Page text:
There was no deviation and that would impact me by the end of the summer.

I woke up to a crowd of kids and counselors surrounding me, my eyes blinking a few times before coming to. I wasn’t in the comfort of my bed at home. No! I was flat on my back on the hard floor of the camp basketball court, staring into a blinding sun in a big blue sky. Oh shit! After a short trip to the infirmary, it was decided that I needed to go to the hospital to get an IV. I was mortified that my parents would have to take a three-hour car ride to make sure I was okay. I wanted to tell them they didn’t have to—that I was fine— but I had no say in the matter. What if they figured out what caused me to end up in this state?

Three days left of camp, my first summer away–I had fainted. That little girl in the picture wasn’t just very active like the doctor’s said. She was starving. Truth was, she was always hungry, but needed her patterns and rituals much more than she believed she needed food, and her body couldn’t keep up. That girl in the picture didn’t have curves, or really think she was fat—yet. She just couldn’t eat, because that’s how she dealt with her anxiety, but no one could see her pain. They could only see the smiling girl in the picture and that was enough to mask her eating disorder for many years.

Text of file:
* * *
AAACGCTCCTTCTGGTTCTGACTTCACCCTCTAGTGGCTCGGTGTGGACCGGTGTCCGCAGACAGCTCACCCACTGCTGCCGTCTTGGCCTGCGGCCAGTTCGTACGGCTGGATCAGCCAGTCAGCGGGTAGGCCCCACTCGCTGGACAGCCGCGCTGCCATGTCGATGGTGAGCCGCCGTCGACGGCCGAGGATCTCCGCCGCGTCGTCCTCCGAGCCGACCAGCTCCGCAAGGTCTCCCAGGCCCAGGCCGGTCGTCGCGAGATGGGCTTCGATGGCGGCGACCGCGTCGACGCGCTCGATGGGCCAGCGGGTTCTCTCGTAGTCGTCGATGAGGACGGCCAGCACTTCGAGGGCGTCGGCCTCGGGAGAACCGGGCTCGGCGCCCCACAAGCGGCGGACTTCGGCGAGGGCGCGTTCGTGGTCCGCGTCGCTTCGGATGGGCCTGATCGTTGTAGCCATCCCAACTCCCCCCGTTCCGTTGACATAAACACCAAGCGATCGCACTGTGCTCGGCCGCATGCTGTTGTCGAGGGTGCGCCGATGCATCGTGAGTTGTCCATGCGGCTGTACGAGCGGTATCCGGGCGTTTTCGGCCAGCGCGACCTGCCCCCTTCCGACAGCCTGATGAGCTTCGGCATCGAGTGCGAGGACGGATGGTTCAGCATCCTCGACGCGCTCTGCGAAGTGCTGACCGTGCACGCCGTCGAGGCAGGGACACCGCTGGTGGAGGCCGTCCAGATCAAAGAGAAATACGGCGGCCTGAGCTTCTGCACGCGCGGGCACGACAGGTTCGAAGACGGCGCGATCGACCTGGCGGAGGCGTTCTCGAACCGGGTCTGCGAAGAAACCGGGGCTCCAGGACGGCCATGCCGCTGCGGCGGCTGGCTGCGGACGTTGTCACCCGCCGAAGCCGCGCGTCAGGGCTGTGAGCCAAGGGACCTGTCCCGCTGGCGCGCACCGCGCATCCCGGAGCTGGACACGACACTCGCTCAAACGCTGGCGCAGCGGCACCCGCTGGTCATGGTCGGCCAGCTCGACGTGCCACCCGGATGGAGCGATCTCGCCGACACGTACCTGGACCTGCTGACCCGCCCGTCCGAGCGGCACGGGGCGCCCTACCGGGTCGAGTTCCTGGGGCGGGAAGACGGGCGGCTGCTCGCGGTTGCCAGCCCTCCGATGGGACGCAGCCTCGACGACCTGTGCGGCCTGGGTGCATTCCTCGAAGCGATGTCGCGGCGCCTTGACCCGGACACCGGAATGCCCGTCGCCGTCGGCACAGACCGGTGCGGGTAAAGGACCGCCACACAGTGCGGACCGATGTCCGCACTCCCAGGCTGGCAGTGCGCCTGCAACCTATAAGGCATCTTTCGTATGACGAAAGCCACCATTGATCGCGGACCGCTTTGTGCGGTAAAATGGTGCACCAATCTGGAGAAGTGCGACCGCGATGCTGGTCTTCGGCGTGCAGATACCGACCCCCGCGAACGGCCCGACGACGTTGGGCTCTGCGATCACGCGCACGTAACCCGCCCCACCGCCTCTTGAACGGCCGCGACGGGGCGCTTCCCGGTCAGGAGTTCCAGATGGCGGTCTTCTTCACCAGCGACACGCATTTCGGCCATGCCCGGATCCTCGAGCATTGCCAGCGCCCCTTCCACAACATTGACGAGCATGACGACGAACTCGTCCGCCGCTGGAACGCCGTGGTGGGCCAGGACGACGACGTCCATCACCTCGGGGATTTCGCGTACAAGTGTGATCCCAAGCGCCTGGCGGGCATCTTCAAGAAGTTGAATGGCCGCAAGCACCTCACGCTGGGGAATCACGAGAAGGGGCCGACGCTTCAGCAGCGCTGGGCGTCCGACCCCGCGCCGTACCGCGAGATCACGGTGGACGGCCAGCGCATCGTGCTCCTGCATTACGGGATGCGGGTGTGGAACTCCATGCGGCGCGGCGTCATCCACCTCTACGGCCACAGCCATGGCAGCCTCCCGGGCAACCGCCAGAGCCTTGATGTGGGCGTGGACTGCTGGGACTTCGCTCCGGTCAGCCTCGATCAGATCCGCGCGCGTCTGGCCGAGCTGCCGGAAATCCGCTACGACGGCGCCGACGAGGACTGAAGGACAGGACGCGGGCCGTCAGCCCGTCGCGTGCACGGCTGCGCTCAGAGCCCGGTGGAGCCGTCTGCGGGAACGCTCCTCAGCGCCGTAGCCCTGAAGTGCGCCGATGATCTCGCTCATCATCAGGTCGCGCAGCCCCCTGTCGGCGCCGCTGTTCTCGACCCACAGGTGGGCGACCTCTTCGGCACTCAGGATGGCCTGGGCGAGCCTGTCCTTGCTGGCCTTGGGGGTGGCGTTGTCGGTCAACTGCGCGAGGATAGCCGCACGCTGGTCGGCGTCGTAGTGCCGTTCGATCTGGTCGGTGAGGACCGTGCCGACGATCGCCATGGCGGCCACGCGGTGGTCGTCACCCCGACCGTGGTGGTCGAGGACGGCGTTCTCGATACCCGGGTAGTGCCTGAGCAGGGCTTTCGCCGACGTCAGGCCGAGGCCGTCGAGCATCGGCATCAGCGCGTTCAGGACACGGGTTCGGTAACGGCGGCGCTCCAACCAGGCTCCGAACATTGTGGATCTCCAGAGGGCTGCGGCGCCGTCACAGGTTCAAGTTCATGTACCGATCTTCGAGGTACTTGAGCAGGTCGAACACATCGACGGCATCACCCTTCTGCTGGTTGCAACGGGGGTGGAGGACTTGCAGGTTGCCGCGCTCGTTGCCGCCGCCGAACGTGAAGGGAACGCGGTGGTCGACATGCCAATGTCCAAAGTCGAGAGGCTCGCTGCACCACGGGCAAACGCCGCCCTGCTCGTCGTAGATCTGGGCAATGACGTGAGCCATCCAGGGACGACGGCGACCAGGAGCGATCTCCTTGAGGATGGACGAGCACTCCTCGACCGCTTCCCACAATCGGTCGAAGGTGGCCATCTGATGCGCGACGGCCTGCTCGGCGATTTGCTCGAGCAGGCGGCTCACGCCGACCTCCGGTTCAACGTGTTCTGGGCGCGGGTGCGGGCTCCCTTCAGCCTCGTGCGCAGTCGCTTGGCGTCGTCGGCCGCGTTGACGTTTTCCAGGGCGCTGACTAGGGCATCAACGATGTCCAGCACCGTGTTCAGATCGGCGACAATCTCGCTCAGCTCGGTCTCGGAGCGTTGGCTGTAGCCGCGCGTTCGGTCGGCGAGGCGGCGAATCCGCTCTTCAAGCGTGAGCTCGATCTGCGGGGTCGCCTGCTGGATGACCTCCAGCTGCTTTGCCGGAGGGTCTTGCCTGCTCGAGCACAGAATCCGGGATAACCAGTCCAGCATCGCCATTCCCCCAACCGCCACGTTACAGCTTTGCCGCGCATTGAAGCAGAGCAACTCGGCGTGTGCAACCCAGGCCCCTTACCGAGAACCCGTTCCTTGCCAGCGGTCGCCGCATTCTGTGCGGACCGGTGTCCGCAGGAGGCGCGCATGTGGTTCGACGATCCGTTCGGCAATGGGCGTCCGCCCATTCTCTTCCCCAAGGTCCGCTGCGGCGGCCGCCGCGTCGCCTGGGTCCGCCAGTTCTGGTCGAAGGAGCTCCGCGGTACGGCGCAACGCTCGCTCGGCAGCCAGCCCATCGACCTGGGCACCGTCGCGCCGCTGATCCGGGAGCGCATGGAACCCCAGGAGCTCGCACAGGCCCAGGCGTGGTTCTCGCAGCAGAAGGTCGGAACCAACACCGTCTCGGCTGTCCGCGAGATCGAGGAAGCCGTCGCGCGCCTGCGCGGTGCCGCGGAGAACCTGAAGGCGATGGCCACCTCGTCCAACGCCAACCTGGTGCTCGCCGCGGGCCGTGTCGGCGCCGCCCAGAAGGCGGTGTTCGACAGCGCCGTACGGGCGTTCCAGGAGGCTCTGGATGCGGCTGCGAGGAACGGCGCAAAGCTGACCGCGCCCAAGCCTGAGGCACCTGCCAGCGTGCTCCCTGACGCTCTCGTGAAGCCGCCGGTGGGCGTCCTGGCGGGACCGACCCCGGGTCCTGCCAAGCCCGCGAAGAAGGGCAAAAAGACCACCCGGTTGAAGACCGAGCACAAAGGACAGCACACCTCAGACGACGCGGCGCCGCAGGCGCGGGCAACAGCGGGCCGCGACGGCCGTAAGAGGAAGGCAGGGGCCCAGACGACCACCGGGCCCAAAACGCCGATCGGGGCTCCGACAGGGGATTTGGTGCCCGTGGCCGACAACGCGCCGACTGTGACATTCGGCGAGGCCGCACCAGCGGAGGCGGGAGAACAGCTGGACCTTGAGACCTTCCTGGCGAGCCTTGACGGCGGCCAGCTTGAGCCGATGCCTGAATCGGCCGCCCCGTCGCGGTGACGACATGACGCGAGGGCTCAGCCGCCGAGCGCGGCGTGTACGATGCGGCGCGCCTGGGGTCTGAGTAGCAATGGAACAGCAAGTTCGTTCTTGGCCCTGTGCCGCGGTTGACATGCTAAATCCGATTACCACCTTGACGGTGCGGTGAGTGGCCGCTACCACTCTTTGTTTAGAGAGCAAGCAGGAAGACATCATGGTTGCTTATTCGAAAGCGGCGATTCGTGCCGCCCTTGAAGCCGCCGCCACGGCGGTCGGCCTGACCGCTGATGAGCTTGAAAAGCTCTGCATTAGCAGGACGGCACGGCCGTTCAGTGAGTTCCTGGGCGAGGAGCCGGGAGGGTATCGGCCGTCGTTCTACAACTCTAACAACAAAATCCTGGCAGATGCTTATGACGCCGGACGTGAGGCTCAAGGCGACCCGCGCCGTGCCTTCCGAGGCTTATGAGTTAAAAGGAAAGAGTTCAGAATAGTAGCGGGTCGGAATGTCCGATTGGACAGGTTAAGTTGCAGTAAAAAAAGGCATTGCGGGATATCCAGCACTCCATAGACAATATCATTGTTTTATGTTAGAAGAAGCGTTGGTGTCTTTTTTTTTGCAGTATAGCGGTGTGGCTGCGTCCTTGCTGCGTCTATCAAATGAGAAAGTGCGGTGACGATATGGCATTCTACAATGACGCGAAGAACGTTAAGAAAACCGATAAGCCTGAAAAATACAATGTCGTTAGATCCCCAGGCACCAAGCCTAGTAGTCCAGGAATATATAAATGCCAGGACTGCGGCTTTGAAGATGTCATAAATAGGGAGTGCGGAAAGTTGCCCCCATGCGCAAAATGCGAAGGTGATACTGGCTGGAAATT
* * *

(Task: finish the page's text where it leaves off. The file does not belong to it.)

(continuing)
So warning, the next time you look at a picture of someone on social media, know it is just a snap shot of a moment in time. Maybe they look happy in that instant, but there could be more going on. There always is more than a picture can capture. Don’t be blind to the glossy game of make-believe that is social media. Peal away the glitz, before you look in from the outside thinking the perfect exists on the screen you are browsing. A Picture is just that-a picture. Though, of course, there are many moments and pictures of genuine happiness, that just isn’t my point. Mental illness is easily masked with a smile like the smiling girl in the picture. So no, I don’t believe the idiom a picture is worth a thousand words. It’s harder to fake words. Our generation needs to dig deeper. So let’s start digging and using more words.